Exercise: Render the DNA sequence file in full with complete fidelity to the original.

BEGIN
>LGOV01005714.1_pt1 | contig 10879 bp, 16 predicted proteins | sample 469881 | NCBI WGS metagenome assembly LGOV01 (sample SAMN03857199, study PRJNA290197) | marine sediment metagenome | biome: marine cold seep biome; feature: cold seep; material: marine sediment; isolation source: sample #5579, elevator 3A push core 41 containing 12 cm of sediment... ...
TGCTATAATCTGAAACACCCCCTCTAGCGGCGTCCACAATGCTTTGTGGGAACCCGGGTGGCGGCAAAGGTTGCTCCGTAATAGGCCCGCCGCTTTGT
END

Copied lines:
>LGOV01005714.1_pt1 | contig 10879 bp, 16 predicted proteins | sample 469881 | NCBI WGS metagenome assembly LGOV01 (sample SAMN03857199, study PRJNA290197) | marine sediment metagenome | biome: marine cold seep biome; feature: cold seep; material: marine sediment; isolation source: sample #5579, elevator 3A push core 41 containing 12 cm of sediment... ...
TGCTATAATCTGAAACACCCCCTCTAGCGGCGTCCACAATGCTTTGTGGGAACCCGGGTGGCGGCAAAGGTTGCTCCGTAATAGGCCCGCCGCTTTGT